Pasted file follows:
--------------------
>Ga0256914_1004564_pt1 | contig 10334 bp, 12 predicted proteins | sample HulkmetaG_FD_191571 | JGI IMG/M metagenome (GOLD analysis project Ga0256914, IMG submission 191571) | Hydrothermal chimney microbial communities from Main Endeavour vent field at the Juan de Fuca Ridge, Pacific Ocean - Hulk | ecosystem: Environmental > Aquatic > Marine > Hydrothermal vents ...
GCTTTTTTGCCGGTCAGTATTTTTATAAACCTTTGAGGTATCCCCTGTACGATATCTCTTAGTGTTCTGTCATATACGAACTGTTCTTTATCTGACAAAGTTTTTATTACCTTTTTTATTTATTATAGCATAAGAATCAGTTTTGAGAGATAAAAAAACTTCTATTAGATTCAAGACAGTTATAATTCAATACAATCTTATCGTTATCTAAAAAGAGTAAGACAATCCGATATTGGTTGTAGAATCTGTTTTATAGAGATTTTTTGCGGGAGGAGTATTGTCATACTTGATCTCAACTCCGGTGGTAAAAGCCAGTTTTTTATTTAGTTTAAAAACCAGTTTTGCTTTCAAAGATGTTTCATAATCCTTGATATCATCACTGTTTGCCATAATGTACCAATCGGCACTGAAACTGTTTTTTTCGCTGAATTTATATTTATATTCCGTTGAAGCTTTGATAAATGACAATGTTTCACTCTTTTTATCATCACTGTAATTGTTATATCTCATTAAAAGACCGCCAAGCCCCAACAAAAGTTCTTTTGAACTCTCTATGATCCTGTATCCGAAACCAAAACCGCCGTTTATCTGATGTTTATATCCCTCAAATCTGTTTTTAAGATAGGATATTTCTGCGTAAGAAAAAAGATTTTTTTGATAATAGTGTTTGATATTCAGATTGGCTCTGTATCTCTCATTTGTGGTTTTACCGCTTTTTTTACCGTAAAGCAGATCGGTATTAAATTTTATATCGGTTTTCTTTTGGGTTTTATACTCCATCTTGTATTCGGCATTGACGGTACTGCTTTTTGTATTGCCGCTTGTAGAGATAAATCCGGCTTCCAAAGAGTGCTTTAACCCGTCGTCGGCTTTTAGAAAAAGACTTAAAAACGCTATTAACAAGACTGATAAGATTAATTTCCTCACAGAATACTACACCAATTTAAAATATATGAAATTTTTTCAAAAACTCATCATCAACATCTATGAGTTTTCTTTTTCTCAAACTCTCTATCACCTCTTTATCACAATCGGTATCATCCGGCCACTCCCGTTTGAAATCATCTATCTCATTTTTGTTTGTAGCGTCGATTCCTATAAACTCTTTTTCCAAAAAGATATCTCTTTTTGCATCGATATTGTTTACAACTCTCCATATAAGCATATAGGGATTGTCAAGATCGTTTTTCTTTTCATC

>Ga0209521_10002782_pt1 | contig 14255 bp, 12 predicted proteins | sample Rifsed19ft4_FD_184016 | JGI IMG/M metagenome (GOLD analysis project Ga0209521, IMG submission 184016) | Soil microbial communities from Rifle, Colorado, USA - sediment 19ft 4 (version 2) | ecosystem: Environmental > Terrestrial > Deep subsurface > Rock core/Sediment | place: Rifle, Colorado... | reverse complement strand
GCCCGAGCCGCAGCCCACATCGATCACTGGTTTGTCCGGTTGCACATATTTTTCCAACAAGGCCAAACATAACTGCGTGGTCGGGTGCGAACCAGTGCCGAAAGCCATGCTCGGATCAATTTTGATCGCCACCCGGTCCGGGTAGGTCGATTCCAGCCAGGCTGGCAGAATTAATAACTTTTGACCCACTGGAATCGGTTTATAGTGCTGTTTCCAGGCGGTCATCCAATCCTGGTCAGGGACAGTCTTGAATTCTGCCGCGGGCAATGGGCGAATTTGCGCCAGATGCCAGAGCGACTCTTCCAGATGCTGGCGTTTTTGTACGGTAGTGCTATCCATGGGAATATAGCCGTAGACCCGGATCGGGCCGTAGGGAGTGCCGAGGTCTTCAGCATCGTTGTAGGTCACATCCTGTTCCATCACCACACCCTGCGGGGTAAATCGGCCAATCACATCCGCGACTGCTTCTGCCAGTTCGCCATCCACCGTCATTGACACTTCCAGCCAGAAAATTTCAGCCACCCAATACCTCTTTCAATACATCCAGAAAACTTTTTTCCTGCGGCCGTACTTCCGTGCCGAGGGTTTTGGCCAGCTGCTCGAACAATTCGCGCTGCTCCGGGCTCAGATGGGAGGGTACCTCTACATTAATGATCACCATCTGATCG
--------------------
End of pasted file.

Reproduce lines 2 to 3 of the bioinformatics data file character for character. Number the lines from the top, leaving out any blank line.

GCTTTTTTGCCGGTCAGTATTTTTATAAACCTTTGAGGTATCCCCTGTACGATATCTCTTAGTGTTCTGTCATATACGAACTGTTCTTTATCTGACAAAGTTTTTATTACCTTTTTTATTTATTATAGCATAAGAATCAGTTTTGAGAGATAAAAAAACTTCTATTAGATTCAAGACAGTTATAATTCAATACAATCTTATCGTTATCTAAAAAGAGTAAGACAATCCGATATTGGTTGTAGAATCTGTTTTATAGAGATTTTTTGCGGGAGGAGTATTGTCATACTTGATCTCAACTCCGGTGGTAAAAGCCAGTTTTTTATTTAGTTTAAAAACCAGTTTTGCTTTCAAAGATGTTTCATAATCCTTGATATCATCACTGTTTGCCATAATGTACCAATCGGCACTGAAACTGTTTTTTTCGCTGAATTTATATTTATATTCCGTTGAAGCTTTGATAAATGACAATGTTTCACTCTTTTTATCATCACTGTAATTGTTATATCTCATTAAAAGACCGCCAAGCCCCAACAAAAGTTCTTTTGAACTCTCTATGATCCTGTATCCGAAACCAAAACCGCCGTTTATCTGATGTTTATATCCCTCAAATCTGTTTTTAAGATAGGATATTTCTGCGTAAGAAAAAAGATTTTTTTGATAATAGTGTTTGATATTCAGATTGGCTCTGTATCTCTCATTTGTGGTTTTACCGCTTTTTTTACCGTAAAGCAGATCGGTATTAAATTTTATATCGGTTTTCTTTTGGGTTTTATACTCCATCTTGTATTCGGCATTGACGGTACTGCTTTTTGTATTGCCGCTTGTAGAGATAAATCCGGCTTCCAAAGAGTGCTTTAACCCGTCGTCGGCTTTTAGAAAAAGACTTAAAAACGCTATTAACAAGACTGATAAGATTAATTTCCTCACAGAATACTACACCAATTTAAAATATATGAAATTTTTTCAAAAACTCATCATCAACATCTATGAGTTTTCTTTTTCTCAAACTCTCTATCACCTCTTTATCACAATCGGTATCATCCGGCCACTCCCGTTTGAAATCATCTATCTCATTTTTGTTTGTAGCGTCGATTCCTATAAACTCTTTTTCCAAAAAGATATCTCTTTTTGCATCGATATTGTTTACAACTCTCCATATAAGCATATAGGGATTGTCAAGATCGTTTTTCTTTTCATC

>Ga0209521_10002782_pt1 | contig 14255 bp, 12 predicted proteins | sample Rifsed19ft4_FD_184016 | JGI IMG/M metagenome (GOLD analysis project Ga0209521, IMG submission 184016) | Soil microbial communities from Rifle, Colorado, USA - sediment 19ft 4 (version 2) | ecosystem: Environmental > Terrestrial > Deep subsurface > Rock core/Sediment | place: Rifle, Colorado... | reverse complement strand